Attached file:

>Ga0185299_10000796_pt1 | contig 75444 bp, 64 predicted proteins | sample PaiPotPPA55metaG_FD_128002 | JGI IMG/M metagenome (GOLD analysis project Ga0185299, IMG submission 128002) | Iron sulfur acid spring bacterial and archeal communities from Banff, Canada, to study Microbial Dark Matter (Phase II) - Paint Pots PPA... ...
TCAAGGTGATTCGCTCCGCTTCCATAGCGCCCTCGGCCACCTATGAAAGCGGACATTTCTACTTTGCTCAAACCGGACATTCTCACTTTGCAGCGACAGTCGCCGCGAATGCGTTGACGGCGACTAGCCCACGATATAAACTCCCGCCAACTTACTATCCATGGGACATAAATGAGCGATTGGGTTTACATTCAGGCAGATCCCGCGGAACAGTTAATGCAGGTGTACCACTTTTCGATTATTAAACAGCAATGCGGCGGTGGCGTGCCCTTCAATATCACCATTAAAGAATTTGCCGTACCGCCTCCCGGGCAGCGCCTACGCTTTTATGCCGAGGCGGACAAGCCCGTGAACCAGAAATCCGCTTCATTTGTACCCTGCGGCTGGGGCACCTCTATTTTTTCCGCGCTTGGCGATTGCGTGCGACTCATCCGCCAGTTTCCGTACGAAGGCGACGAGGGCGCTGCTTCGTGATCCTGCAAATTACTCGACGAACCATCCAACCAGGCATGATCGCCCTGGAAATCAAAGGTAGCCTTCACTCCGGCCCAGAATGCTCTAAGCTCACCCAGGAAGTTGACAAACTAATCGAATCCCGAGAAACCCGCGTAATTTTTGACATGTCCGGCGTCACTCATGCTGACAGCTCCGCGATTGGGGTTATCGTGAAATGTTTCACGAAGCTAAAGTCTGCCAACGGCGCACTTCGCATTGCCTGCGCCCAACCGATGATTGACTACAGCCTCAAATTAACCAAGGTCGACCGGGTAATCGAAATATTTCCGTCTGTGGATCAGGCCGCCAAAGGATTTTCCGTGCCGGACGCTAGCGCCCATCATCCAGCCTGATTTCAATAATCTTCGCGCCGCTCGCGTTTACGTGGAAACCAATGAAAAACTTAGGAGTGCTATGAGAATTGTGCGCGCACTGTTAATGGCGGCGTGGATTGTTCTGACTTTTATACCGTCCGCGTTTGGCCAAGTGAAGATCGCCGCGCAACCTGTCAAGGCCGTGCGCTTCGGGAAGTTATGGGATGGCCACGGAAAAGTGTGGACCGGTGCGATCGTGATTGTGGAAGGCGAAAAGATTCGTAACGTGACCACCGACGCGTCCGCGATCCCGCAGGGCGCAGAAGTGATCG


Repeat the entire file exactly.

>Ga0185299_10000796_pt1 | contig 75444 bp, 64 predicted proteins | sample PaiPotPPA55metaG_FD_128002 | JGI IMG/M metagenome (GOLD analysis project Ga0185299, IMG submission 128002) | Iron sulfur acid spring bacterial and archeal communities from Banff, Canada, to study Microbial Dark Matter (Phase II) - Paint Pots PPA... ...
TCAAGGTGATTCGCTCCGCTTCCATAGCGCCCTCGGCCACCTATGAAAGCGGACATTTCTACTTTGCTCAAACCGGACATTCTCACTTTGCAGCGACAGTCGCCGCGAATGCGTTGACGGCGACTAGCCCACGATATAAACTCCCGCCAACTTACTATCCATGGGACATAAATGAGCGATTGGGTTTACATTCAGGCAGATCCCGCGGAACAGTTAATGCAGGTGTACCACTTTTCGATTATTAAACAGCAATGCGGCGGTGGCGTGCCCTTCAATATCACCATTAAAGAATTTGCCGTACCGCCTCCCGGGCAGCGCCTACGCTTTTATGCCGAGGCGGACAAGCCCGTGAACCAGAAATCCGCTTCATTTGTACCCTGCGGCTGGGGCACCTCTATTTTTTCCGCGCTTGGCGATTGCGTGCGACTCATCCGCCAGTTTCCGTACGAAGGCGACGAGGGCGCTGCTTCGTGATCCTGCAAATTACTCGACGAACCATCCAACCAGGCATGATCGCCCTGGAAATCAAAGGTAGCCTTCACTCCGGCCCAGAATGCTCTAAGCTCACCCAGGAAGTTGACAAACTAATCGAATCCCGAGAAACCCGCGTAATTTTTGACATGTCCGGCGTCACTCATGCTGACAGCTCCGCGATTGGGGTTATCGTGAAATGTTTCACGAAGCTAAAGTCTGCCAACGGCGCACTTCGCATTGCCTGCGCCCAACCGATGATTGACTACAGCCTCAAATTAACCAAGGTCGACCGGGTAATCGAAATATTTCCGTCTGTGGATCAGGCCGCCAAAGGATTTTCCGTGCCGGACGCTAGCGCCCATCATCCAGCCTGATTTCAATAATCTTCGCGCCGCTCGCGTTTACGTGGAAACCAATGAAAAACTTAGGAGTGCTATGAGAATTGTGCGCGCACTGTTAATGGCGGCGTGGATTGTTCTGACTTTTATACCGTCCGCGTTTGGCCAAGTGAAGATCGCCGCGCAACCTGTCAAGGCCGTGCGCTTCGGGAAGTTATGGGATGGCCACGGAAAAGTGTGGACCGGTGCGATCGTGATTGTGGAAGGCGAAAAGATTCGTAACGTGACCACCGACGCGTCCGCGATCCCGCAGGGCGCAGAAGTGATCG